Perhaps someday, another descendant of one of Charles' 8 children will be able to tell me what ever became of Jennie Bickett.

*Note: Some researchers have confused Jennie with another, younger Mary G. Bickett who married E. A. Nugent in Marion Co., Kentucky in 1904.

Map of St. Mary, including Uncle Ern's farm and St. Charles Church


Thursday, March 15, 2012

William Polycarp Bean: St. Charles Catholic Church

William Polycarp Bean
William Polycarp Bean, the son of Edward Columbus "John" and Clotilda (Vincent) Bean, was born in Nelson Co., Kentucky in 1802. He married Anastasia Medley, daughter of Ignatius and Sarah (Boone) Medley, on April 17, 1827 in Washington Co., Kentucky. He was a master carpenter and was one of the foremost builders of the St. Charles Catholic Church in St. Mary, Marion Co., Kentucky.

William Bean was the paternal 3rd great grandfather of my husband, Mike.

St. Charles Catholic Church
Built in part by William P. Bean
St. Charles Church, small portion of the cemetery in the foreground

The church's old Boss well pump still standing

Tombstone of William Polycarp Bean
St. Charles Cemetery - St. Mary, Kentucky

Feb. 17 1802
July 25, 1874

A faithful husband by my side
He filled our house with glee
But now our homes are distant wide
And so far distant be

The Bean lineage may be seen at this link:
Tombstone Tuesday: Clotilda Vincent Bean


Wednesday, March 14, 2012

Sunday, March 11, 2012

Sunday's Obituary: Allison Cook Trowbridge 1919

Knightstown Banner, August 8, 1919, pg. 1

Knightstown Banner Obituary
dated August 8, 1919
Al. Trowbridge, aged 51 years, died at the home of his sister, Mrs. Charles Newby, Wednesday morning at 5:30 o'clock, of tuberculosis. Mr. Trowbridge had been ailing for sometime but had been bedfast but two weeks. He was a widower. The funeral will be held from the Newby home Friday afternoon at 2 o'clock conducted by Rev. Addison. Burial at Glencove cemetery.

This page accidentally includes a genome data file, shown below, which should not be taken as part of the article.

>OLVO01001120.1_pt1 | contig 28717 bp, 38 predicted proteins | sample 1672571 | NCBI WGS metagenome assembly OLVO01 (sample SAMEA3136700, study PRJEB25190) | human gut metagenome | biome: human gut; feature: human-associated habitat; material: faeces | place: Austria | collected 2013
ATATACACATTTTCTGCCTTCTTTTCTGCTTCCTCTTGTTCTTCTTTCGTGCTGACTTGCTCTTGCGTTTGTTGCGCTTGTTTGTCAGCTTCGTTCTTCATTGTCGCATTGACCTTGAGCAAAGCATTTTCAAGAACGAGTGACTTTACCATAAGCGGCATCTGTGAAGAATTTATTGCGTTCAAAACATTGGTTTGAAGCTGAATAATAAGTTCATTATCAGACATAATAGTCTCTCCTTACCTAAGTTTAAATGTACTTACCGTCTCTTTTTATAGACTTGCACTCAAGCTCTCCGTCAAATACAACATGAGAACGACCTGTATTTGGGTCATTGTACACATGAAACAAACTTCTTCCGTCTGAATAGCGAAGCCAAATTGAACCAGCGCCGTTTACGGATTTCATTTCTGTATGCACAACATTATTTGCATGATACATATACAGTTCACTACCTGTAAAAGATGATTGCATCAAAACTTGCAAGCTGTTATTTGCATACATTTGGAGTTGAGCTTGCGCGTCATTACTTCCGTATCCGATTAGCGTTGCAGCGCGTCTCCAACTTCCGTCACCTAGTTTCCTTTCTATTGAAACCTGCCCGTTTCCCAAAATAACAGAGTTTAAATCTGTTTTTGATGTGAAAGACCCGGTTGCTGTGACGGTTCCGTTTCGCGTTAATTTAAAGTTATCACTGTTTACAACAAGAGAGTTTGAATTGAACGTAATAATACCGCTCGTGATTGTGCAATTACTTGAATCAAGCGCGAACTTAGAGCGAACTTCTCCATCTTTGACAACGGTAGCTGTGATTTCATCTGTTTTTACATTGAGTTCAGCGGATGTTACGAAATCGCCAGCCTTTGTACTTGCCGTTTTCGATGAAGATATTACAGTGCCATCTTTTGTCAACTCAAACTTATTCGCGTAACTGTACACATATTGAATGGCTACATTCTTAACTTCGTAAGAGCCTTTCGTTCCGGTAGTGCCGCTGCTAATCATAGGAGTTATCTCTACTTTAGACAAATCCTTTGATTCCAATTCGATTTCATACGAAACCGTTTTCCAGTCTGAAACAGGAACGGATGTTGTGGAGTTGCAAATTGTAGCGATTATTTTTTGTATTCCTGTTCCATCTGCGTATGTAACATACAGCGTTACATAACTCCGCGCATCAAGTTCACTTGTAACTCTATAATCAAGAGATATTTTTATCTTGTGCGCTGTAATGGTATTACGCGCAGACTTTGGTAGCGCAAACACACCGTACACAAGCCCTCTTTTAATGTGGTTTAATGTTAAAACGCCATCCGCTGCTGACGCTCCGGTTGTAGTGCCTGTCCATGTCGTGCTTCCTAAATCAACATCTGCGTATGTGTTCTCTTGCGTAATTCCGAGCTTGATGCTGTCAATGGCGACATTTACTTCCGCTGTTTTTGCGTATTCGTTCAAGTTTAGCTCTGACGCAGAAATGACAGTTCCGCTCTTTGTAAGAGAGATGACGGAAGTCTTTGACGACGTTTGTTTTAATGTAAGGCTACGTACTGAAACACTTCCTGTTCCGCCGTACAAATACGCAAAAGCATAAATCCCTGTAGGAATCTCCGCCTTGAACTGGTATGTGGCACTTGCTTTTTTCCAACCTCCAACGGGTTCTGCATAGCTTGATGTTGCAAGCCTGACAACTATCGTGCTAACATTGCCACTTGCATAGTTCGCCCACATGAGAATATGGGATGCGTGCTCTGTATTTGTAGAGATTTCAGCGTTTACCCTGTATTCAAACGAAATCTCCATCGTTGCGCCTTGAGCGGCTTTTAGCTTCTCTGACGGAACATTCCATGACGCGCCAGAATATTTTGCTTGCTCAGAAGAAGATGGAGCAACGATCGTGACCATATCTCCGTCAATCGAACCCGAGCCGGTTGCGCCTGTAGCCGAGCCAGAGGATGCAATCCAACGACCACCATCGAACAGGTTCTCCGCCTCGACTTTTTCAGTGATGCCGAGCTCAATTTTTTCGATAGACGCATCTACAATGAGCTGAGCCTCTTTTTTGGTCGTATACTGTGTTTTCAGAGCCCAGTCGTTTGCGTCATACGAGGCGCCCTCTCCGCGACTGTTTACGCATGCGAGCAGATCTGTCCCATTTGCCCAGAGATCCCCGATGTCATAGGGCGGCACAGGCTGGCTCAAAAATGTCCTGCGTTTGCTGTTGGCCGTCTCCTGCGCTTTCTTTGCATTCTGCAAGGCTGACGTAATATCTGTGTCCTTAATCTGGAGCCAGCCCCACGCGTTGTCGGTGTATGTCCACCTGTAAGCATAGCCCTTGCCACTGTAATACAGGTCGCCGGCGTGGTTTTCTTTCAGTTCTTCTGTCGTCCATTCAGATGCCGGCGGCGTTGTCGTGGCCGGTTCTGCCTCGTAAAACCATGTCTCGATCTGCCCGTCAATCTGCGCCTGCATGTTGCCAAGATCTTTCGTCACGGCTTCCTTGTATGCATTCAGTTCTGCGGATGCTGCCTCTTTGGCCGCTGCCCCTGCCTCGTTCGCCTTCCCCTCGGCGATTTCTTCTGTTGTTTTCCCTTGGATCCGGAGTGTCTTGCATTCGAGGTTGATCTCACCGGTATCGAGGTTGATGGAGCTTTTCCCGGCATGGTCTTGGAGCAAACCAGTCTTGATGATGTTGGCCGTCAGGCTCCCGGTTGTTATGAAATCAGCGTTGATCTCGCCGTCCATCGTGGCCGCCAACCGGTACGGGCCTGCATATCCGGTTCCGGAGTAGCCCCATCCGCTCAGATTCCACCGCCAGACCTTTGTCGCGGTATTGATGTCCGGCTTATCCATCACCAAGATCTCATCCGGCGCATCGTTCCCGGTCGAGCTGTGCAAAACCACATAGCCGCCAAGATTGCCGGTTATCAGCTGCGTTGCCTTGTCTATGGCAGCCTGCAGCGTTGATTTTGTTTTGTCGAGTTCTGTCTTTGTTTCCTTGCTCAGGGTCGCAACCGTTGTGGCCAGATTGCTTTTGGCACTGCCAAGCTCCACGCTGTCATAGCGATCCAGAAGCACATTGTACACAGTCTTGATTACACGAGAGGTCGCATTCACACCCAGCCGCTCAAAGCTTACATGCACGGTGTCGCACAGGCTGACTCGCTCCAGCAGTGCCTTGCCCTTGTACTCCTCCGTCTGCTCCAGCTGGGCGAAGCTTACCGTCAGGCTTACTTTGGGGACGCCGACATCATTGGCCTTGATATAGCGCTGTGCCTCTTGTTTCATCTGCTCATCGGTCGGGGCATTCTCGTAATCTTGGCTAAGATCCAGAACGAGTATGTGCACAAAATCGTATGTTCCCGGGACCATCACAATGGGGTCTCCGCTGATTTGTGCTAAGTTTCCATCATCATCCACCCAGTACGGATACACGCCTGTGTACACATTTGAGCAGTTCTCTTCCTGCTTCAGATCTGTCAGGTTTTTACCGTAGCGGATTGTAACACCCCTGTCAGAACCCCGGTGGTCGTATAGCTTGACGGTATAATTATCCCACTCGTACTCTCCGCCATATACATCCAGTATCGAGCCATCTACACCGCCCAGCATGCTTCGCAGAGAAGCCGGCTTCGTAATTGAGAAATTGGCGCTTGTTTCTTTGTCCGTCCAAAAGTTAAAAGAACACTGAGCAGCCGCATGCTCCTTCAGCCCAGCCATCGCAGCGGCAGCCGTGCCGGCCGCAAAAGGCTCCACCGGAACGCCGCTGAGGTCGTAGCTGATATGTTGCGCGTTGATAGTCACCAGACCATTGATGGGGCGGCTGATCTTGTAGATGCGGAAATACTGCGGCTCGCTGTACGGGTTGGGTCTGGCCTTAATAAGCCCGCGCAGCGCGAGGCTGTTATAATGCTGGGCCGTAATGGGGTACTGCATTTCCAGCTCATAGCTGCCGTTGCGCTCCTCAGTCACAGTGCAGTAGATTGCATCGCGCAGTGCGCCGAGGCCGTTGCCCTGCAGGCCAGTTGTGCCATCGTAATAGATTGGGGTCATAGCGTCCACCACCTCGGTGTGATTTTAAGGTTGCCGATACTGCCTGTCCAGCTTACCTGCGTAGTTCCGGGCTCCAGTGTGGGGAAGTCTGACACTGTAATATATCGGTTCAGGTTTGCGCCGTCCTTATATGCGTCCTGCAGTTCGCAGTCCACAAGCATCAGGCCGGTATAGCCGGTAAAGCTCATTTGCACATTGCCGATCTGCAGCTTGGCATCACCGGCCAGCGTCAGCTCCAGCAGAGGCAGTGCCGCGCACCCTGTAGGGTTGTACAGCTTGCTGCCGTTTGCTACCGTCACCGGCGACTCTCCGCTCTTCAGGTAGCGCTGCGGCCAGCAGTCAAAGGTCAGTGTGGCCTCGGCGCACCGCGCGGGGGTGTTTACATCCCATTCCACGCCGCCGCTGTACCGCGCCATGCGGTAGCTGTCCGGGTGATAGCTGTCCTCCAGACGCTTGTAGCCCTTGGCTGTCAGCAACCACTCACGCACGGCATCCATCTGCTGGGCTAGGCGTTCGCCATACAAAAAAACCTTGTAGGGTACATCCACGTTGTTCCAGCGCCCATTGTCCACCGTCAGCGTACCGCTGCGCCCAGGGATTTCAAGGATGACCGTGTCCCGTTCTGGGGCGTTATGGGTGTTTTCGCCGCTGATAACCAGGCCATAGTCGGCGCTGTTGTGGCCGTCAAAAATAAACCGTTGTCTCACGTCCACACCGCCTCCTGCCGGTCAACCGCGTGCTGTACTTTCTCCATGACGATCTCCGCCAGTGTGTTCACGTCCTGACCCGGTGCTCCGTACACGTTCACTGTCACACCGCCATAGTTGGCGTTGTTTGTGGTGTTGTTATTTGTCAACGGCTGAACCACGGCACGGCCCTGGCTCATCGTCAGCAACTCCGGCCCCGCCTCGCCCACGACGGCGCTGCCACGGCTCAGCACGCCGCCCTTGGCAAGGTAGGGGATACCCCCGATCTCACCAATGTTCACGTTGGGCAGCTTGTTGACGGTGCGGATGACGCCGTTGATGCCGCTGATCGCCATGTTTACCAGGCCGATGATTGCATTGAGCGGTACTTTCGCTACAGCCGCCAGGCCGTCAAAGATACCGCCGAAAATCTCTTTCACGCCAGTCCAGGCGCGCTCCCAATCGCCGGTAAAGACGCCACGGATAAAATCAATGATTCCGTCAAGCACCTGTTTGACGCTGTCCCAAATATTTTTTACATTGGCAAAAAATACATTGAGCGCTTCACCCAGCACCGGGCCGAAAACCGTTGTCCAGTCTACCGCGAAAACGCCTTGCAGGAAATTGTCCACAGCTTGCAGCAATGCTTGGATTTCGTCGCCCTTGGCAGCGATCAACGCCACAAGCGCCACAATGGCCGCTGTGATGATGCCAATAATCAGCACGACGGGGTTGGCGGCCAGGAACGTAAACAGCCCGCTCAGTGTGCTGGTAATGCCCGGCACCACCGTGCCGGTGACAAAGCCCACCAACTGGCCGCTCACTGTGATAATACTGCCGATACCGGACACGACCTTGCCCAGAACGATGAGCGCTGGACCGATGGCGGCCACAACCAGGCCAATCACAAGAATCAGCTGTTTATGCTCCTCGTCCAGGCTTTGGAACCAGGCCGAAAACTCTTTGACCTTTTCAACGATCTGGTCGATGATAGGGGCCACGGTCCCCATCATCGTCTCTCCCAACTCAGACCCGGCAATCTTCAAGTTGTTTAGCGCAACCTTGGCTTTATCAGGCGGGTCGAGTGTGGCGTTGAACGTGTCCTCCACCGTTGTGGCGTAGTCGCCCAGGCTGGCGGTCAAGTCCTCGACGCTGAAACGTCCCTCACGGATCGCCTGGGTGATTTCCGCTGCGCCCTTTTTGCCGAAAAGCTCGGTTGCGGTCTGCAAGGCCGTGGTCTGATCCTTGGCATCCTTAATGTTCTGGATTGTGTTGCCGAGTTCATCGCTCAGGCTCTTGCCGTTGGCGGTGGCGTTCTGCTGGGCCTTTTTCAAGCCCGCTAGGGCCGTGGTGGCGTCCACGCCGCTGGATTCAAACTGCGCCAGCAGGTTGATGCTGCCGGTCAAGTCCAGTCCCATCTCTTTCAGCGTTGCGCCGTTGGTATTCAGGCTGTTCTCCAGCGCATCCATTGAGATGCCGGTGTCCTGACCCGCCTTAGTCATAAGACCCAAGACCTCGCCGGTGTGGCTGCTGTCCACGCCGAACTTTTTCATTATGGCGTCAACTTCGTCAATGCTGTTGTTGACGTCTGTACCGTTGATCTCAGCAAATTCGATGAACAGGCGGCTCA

Allison Trowbridge was my maternal great granduncle, son of John Calvin and Phoebe (Cook) Trowbridge. He was married to Laura Coralinn Delashmit in Rush Co., Indiana on December 6, 1893. Allison and Laura were married almost exactly 11 years and 2 months when Laura died. There were no children from this union.


Tuesday, March 6, 2012

Tombstone Tuesday: William and Sarah Flowers

William Flowers b. 4 Apr 1822 Maryland - d. 8 Oct 1906 Illinois
m. June 1, 1842 Bond Co., Illinois - at least 8 children
Sarah Patterson b. 31 Aug 1822 Pennsylvania - d. 18 Feb 1901 Illinois

Old Liberty Cemetery, Fayette Co., Illinois
photo take by me on May 31, 2011
Sarah was the oldest daughter of my paternal third great grandparents, Robert and Mary (Root) Patterson.


Thursday, March 1, 2012

Those Places Thursday: Inside The Bean Cabin

These photos were taken on May 27, 2011 inside the cabin once owned by Clotilda (Vincent) Bean, the paternal fourth great grandmother of my husband Mike. The cabin was built in 1798 by Clotilda's husband, John and is now located in the Historic Old Bardstown Village in Bardstown, Kentucky. I photographed the plaques on the wall which further explain the history of the Beans and the preservation of the cabin. Click on any photo to enlarge.

The outside of the Bean cabin can be seen at this link: Irish Ancestors: Clotilda, Daughter of Lord and Lady Vincent. Clotilda's tombstone, portrait, and the family lineage may be seen at the link in the first paragraph above.